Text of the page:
The Sunday News
Dumisani Nsingo, Senior Business Reporter
THE establishment of the state-of-the-art fruit processing and canning plant at Esigodini in Matabeleland South Province is hinging on the injection of fresh capital to replace part of the archaic machinery as well as availability of raw material.
Agricultural and Rural Development Authority (Arda) board chairman Mr Basil Nyabadza said engineers from Italy that conducted preliminary engineering work on the plant’s equipment indicated that it needed to be replaced with latest technologies.
“At least now we have the list of the equipment needed. We had engineers from Italy who came to assist us and confirmed that 70 percent of the equipment is good and it is for the 30 percent where we are looking for additional investment.
“They (Italian engineers) came and gave us a report, which lists what areas, and what investment is required but the core foundation of the plant is in good state, the 30 percent is being overtaken by technology and we want that replaced,” he said.
Mr Nyabadza, however, could not be drawn to divulge the amount needed to purchase the new machinery but insinuated to be seeking an investor. Initially the plant was estimated to be established at a cost of about $10 million.
The fruit processing and canning factory is a public-private-partnership arrangement between Zagrinda, a company owned by Arda and Development Trust of Zimbabwe (DTZ) and beverage manufacturer, Schweppes Zimbabwe through one of its divisions, Best Fruit Processors. The project was part of the late Vice-President Dr Joshua Nkomo’s industrialisation vision, which he spearheaded through the DTZ. Its machinery has been lying idle for over two decades at Arda Balu Estates in Umguza District, Matabeleland North Province and was moved to its location at Esigodini two years ago.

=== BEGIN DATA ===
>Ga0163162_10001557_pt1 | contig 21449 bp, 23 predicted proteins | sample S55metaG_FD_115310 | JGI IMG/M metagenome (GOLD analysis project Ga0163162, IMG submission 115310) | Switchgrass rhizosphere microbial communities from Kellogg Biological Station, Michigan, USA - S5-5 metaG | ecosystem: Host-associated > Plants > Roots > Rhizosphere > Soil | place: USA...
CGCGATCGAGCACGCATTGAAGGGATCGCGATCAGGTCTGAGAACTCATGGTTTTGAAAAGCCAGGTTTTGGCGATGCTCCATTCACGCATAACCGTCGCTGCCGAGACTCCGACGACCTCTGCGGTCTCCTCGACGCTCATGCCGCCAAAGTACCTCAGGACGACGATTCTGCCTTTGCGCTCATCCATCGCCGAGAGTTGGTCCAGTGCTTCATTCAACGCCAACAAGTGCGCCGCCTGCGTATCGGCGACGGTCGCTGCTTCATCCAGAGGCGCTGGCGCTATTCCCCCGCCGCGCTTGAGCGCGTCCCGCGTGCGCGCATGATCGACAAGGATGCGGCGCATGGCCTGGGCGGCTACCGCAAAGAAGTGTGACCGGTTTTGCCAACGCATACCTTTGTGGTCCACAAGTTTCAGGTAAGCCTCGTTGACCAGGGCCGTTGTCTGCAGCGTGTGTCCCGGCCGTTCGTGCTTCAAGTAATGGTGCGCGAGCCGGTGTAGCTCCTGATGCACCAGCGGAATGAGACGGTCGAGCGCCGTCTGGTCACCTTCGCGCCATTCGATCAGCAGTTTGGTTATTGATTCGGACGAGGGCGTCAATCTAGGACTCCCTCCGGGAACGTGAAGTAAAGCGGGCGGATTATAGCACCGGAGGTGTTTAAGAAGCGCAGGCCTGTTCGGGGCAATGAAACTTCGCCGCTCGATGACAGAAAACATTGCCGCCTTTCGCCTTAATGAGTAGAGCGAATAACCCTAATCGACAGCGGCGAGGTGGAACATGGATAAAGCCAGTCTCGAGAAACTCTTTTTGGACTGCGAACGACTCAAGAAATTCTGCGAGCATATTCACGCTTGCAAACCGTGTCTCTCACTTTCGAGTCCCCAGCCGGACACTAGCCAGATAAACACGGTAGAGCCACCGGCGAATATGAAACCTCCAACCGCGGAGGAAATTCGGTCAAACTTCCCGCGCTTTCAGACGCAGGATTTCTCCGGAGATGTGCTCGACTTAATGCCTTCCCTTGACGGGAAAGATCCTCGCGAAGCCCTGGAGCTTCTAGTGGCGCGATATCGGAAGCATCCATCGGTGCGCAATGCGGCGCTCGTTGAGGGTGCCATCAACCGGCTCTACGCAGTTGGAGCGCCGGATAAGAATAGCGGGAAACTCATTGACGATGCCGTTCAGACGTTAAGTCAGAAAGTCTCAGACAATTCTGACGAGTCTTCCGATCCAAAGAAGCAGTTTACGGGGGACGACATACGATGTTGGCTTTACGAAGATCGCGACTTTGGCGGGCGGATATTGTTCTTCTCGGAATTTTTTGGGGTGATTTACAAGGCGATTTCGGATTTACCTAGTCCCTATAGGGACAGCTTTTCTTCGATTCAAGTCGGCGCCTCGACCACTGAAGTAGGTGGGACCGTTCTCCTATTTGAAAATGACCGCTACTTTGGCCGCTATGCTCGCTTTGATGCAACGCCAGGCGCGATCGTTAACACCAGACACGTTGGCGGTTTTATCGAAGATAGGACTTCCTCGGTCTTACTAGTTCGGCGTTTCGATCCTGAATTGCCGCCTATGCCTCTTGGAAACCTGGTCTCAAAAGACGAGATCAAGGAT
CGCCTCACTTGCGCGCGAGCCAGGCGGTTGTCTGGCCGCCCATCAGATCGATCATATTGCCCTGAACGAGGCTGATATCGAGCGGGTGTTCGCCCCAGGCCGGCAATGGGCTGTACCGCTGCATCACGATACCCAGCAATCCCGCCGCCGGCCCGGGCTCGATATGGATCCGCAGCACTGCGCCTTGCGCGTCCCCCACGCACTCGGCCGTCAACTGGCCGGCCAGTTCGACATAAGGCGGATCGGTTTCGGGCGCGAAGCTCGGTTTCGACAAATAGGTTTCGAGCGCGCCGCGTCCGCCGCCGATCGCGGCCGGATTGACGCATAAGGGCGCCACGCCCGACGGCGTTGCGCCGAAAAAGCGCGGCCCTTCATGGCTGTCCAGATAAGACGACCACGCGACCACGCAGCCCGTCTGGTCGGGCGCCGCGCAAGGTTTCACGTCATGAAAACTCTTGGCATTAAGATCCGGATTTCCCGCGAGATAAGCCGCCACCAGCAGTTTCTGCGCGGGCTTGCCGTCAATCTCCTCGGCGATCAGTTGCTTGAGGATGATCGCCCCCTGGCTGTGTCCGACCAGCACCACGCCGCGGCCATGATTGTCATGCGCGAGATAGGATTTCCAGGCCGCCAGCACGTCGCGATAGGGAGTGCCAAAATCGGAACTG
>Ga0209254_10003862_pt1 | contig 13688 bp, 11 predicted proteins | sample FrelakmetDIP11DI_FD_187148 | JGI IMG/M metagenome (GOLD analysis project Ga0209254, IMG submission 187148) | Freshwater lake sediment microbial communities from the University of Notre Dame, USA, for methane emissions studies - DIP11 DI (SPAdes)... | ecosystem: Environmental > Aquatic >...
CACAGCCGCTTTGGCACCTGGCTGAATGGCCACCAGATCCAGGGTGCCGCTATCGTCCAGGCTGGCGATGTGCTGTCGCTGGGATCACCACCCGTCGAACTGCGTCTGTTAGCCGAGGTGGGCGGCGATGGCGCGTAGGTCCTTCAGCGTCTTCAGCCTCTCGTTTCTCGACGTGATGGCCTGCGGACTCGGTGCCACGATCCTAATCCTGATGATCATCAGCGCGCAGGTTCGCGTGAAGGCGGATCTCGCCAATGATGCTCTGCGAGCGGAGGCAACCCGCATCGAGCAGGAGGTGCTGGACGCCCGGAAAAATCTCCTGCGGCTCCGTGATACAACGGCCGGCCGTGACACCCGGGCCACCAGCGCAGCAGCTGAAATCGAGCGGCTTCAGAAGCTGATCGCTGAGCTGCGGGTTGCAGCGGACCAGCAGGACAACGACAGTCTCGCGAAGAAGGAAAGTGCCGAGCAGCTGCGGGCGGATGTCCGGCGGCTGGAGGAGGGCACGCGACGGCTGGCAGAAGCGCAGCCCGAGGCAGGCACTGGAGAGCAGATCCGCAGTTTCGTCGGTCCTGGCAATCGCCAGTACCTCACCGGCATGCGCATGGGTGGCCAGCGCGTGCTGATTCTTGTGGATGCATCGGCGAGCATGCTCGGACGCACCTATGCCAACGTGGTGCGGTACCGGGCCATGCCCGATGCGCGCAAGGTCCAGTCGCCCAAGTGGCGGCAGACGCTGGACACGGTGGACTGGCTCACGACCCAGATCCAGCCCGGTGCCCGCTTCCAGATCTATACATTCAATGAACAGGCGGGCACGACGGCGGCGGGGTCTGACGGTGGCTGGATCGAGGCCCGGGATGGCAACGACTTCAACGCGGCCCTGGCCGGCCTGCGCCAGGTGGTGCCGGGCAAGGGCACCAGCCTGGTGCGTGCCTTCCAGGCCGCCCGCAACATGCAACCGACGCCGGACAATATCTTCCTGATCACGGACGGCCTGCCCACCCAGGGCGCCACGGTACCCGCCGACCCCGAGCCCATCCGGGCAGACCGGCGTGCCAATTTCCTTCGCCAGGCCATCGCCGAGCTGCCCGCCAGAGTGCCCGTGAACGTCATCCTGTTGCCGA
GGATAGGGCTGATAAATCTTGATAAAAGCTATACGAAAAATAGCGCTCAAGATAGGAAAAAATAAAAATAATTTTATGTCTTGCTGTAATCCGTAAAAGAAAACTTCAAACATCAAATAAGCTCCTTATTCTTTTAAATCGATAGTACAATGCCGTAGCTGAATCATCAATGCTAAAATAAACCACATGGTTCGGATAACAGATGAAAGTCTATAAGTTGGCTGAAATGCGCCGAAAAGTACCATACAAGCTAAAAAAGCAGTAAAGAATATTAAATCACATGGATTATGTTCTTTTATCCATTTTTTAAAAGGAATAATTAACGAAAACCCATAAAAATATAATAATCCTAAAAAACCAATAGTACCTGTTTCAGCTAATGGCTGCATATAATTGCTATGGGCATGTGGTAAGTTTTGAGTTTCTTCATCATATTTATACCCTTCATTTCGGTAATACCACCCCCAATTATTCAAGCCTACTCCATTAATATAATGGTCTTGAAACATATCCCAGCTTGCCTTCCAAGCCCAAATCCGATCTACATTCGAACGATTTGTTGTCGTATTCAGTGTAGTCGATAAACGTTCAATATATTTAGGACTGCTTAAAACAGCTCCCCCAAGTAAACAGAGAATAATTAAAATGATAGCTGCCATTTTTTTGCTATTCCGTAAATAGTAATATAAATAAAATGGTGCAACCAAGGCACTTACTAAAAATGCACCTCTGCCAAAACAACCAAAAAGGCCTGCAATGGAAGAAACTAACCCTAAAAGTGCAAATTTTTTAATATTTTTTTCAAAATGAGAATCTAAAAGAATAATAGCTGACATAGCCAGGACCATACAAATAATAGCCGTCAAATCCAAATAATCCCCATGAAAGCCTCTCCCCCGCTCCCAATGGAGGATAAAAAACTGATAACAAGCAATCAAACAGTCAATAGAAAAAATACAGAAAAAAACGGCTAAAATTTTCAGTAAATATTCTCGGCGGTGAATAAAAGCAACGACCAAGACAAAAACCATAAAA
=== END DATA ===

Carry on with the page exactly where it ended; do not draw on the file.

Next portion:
The machinery includes electric motors, storage tanks, piping material, steamers, mixers and various farming implements like tractors, harvesters and sorting machines. Mr Nyabadza said before seeking an investor for funding an outgrower scheme for the production of various citrus fruits and horticultural produce would be put in place, notably in Matabeleland South.
“Once we are secure with that investment the lead time is that we start with an outgrowers programme with issuance of fruit trees, which will take some years (to ripe) but that becomes the source of the raw materials for the factory,” he said.
Zagrinda is targeting a total of 3 328 outgrowers in Matabeleland. The firm’s Norton plant processes, for value addition, a range of fruits namely tomatoes, mangoes, guavas and passion fruit. A total of 2 400 tonnes of mostly tomatoes, but also guavas and mangos were processed during the pilot run in 2016.
One of the country’s leading agribusiness concerns, Sondelani Ranching commissioned its $2 million state-of-the-art tomato processing plant in Bulawayo this year. The company is looking forward to start exports into the region upon satisfying the local market as it forges ahead to consolidate revenues of its latest business unit.